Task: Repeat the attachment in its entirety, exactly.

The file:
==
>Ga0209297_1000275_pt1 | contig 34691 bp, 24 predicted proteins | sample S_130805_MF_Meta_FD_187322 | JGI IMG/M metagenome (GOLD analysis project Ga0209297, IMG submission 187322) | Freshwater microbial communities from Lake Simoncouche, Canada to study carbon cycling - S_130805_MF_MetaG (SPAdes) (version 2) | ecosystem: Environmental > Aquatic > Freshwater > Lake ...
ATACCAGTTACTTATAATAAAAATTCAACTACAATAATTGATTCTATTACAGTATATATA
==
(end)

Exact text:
>Ga0209297_1000275_pt1 | contig 34691 bp, 24 predicted proteins | sample S_130805_MF_Meta_FD_187322 | JGI IMG/M metagenome (GOLD analysis project Ga0209297, IMG submission 187322) | Freshwater microbial communities from Lake Simoncouche, Canada to study carbon cycling - S_130805_MF_MetaG (SPAdes) (version 2) | ecosystem: Environmental > Aquatic > Freshwater > Lake ...
ATACCAGTTACTTATAATAAAAATTCAACTACAATAATTGATTCTATTACAGTATATATA